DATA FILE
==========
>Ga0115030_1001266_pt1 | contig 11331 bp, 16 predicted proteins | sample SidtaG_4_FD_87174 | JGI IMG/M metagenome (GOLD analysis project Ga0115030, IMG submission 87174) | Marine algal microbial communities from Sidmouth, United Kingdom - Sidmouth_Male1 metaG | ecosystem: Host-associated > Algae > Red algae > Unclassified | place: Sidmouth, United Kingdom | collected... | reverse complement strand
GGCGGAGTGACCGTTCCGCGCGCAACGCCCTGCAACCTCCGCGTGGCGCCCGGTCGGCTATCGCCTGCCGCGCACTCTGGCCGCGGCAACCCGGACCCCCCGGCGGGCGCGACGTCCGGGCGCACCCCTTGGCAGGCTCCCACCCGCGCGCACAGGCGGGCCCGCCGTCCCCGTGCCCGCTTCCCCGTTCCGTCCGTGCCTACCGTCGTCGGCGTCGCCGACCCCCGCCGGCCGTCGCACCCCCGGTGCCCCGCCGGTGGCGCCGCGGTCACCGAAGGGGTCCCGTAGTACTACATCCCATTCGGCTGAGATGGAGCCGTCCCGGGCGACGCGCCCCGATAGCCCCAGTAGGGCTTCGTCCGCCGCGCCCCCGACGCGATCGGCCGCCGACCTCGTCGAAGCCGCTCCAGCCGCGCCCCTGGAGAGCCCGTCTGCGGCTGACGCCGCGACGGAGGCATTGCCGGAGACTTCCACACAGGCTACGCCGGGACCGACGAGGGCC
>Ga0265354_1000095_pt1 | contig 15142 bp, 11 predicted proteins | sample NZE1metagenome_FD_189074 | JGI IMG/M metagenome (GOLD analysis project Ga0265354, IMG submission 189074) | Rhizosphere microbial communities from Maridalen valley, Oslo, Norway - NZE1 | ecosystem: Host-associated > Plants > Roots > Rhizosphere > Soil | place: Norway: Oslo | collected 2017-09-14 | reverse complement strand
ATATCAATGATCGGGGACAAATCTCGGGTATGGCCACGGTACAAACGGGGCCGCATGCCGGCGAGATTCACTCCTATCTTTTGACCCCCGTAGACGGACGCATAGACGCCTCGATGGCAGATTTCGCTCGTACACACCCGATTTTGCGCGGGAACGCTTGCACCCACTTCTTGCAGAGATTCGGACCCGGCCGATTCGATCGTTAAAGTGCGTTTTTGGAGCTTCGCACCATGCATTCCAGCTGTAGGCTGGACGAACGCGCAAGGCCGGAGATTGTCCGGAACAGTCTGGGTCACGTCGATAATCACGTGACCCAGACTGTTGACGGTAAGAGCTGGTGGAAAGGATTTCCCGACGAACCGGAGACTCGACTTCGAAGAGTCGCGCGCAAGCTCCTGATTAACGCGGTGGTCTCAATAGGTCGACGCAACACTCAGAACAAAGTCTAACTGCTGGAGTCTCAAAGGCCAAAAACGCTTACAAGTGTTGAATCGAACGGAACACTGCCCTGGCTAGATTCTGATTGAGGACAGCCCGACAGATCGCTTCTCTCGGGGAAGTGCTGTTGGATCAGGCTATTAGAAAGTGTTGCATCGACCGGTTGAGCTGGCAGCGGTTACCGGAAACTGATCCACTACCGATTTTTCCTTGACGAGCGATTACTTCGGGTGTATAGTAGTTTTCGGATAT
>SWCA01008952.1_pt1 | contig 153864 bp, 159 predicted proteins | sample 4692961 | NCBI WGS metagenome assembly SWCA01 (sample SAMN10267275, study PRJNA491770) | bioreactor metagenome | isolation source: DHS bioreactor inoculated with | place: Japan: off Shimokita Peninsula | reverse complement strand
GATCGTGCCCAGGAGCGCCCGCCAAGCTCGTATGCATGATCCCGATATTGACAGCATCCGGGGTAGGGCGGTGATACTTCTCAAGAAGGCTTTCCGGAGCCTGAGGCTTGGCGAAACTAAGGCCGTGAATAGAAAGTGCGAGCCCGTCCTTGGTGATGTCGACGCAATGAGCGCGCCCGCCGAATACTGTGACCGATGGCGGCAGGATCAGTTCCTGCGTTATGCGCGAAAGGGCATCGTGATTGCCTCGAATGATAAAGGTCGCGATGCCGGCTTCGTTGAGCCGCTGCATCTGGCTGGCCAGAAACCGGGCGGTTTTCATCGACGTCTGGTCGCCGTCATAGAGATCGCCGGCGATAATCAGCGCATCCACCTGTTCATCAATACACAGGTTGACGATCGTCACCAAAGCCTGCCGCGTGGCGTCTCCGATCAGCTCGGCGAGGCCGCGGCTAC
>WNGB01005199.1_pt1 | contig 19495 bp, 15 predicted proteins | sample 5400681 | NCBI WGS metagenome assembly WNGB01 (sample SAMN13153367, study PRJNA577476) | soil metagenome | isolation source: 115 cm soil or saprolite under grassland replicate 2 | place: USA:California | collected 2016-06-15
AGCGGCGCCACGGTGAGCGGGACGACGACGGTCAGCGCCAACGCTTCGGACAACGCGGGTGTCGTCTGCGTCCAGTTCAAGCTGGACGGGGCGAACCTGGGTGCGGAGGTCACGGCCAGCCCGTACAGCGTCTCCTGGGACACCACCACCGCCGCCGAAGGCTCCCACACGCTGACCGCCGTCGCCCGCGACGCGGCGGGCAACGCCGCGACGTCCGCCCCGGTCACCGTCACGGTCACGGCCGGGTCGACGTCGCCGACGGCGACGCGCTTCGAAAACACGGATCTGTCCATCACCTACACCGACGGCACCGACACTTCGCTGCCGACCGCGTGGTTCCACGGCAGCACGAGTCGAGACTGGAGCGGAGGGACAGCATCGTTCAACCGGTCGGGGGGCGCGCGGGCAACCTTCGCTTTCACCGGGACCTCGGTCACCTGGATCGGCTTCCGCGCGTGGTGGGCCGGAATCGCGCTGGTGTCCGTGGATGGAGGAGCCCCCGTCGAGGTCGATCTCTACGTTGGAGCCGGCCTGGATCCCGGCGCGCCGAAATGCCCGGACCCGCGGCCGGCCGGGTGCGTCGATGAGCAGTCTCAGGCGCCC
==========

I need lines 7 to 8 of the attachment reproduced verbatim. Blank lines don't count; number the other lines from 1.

>WNGB01005199.1_pt1 | contig 19495 bp, 15 predicted proteins | sample 5400681 | NCBI WGS metagenome assembly WNGB01 (sample SAMN13153367, study PRJNA577476) | soil metagenome | isolation source: 115 cm soil or saprolite under grassland replicate 2 | place: USA:California | collected 2016-06-15
AGCGGCGCCACGGTGAGCGGGACGACGACGGTCAGCGCCAACGCTTCGGACAACGCGGGTGTCGTCTGCGTCCAGTTCAAGCTGGACGGGGCGAACCTGGGTGCGGAGGTCACGGCCAGCCCGTACAGCGTCTCCTGGGACACCACCACCGCCGCCGAAGGCTCCCACACGCTGACCGCCGTCGCCCGCGACGCGGCGGGCAACGCCGCGACGTCCGCCCCGGTCACCGTCACGGTCACGGCCGGGTCGACGTCGCCGACGGCGACGCGCTTCGAAAACACGGATCTGTCCATCACCTACACCGACGGCACCGACACTTCGCTGCCGACCGCGTGGTTCCACGGCAGCACGAGTCGAGACTGGAGCGGAGGGACAGCATCGTTCAACCGGTCGGGGGGCGCGCGGGCAACCTTCGCTTTCACCGGGACCTCGGTCACCTGGATCGGCTTCCGCGCGTGGTGGGCCGGAATCGCGCTGGTGTCCGTGGATGGAGGAGCCCCCGTCGAGGTCGATCTCTACGTTGGAGCCGGCCTGGATCCCGGCGCGCCGAAATGCCCGGACCCGCGGCCGGCCGGGTGCGTCGATGAGCAGTCTCAGGCGCCC